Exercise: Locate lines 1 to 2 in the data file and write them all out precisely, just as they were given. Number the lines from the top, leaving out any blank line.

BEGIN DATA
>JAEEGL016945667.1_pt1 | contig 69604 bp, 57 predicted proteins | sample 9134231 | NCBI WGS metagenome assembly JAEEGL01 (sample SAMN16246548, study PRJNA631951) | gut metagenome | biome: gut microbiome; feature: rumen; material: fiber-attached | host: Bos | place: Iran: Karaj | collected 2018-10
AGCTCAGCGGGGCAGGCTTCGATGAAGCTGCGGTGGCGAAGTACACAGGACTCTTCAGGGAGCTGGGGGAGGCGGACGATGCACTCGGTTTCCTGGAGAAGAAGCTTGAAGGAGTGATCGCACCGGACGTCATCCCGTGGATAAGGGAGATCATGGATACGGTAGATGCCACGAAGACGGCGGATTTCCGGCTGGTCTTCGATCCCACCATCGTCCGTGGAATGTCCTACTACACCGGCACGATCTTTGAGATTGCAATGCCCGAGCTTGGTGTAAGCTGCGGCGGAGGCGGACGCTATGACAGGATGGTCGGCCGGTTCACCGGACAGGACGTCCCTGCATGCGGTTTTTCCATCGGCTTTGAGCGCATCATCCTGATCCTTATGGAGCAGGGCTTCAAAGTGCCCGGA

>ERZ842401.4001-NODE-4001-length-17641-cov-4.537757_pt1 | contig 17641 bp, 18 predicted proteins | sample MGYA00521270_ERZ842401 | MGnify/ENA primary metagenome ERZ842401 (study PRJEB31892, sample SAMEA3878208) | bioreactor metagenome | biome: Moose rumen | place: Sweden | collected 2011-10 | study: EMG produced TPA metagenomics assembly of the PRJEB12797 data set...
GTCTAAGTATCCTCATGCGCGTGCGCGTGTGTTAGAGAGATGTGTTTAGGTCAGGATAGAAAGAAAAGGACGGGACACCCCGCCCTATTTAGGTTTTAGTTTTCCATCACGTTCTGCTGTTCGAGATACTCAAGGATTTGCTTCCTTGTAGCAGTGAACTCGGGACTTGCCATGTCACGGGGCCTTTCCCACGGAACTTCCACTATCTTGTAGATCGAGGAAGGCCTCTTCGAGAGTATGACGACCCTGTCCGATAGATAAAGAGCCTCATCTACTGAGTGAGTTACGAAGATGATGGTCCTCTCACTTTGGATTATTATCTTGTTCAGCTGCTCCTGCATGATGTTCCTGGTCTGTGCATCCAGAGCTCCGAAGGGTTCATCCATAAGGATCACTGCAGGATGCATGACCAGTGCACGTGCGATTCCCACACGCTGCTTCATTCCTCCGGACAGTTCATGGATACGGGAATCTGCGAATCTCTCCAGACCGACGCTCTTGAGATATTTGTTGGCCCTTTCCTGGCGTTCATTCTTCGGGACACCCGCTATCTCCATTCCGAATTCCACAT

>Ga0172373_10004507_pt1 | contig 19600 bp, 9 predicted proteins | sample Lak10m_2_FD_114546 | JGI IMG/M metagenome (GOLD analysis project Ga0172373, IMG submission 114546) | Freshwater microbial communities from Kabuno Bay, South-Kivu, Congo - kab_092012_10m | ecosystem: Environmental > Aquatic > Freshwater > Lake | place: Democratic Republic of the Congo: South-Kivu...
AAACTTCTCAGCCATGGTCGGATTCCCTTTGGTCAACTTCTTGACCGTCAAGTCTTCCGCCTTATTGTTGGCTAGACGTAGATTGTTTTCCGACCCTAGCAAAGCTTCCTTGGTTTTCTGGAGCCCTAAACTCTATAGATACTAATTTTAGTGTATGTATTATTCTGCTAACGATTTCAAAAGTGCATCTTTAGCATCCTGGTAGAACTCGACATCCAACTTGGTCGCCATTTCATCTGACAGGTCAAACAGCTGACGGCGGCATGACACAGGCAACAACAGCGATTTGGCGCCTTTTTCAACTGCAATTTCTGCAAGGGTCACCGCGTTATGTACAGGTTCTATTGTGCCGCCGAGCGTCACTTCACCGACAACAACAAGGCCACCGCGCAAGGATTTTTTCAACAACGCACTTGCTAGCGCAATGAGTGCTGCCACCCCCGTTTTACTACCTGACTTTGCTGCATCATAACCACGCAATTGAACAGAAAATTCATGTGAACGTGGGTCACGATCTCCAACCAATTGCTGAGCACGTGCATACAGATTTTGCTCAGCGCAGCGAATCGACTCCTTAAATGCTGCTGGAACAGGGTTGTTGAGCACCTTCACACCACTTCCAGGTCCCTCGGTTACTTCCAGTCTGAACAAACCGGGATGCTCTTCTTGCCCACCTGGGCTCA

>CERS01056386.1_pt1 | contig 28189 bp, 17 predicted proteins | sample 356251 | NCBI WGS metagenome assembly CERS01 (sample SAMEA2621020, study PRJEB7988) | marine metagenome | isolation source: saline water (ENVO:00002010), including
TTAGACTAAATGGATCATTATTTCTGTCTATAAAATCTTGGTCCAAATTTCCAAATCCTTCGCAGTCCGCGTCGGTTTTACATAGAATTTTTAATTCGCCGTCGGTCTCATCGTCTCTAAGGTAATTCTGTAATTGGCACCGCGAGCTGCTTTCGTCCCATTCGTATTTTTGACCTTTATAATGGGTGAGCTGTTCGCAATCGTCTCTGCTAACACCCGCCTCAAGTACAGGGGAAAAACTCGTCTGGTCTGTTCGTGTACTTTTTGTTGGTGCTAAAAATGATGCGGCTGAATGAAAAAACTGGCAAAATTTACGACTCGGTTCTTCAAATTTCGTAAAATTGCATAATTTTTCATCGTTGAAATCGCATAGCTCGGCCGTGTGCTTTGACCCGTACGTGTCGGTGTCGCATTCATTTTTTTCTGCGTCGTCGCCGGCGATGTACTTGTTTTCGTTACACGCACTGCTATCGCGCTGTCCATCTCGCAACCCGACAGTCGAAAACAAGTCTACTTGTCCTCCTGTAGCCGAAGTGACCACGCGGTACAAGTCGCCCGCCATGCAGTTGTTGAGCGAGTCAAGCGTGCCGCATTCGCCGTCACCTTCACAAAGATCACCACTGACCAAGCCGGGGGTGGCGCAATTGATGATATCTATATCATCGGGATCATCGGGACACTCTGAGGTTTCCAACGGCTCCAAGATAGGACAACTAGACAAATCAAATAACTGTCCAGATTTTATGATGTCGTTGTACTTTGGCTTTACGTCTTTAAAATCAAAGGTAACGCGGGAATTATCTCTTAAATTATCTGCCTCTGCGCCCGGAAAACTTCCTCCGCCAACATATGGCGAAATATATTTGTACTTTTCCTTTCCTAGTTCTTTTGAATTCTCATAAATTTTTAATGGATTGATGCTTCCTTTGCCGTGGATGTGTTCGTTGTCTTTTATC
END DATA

>JAEEGL016945667.1_pt1 | contig 69604 bp, 57 predicted proteins | sample 9134231 | NCBI WGS metagenome assembly JAEEGL01 (sample SAMN16246548, study PRJNA631951) | gut metagenome | biome: gut microbiome; feature: rumen; material: fiber-attached | host: Bos | place: Iran: Karaj | collected 2018-10
AGCTCAGCGGGGCAGGCTTCGATGAAGCTGCGGTGGCGAAGTACACAGGACTCTTCAGGGAGCTGGGGGAGGCGGACGATGCACTCGGTTTCCTGGAGAAGAAGCTTGAAGGAGTGATCGCACCGGACGTCATCCCGTGGATAAGGGAGATCATGGATACGGTAGATGCCACGAAGACGGCGGATTTCCGGCTGGTCTTCGATCCCACCATCGTCCGTGGAATGTCCTACTACACCGGCACGATCTTTGAGATTGCAATGCCCGAGCTTGGTGTAAGCTGCGGCGGAGGCGGACGCTATGACAGGATGGTCGGCCGGTTCACCGGACAGGACGTCCCTGCATGCGGTTTTTCCATCGGCTTTGAGCGCATCATCCTGATCCTTATGGAGCAGGGCTTCAAAGTGCCCGGA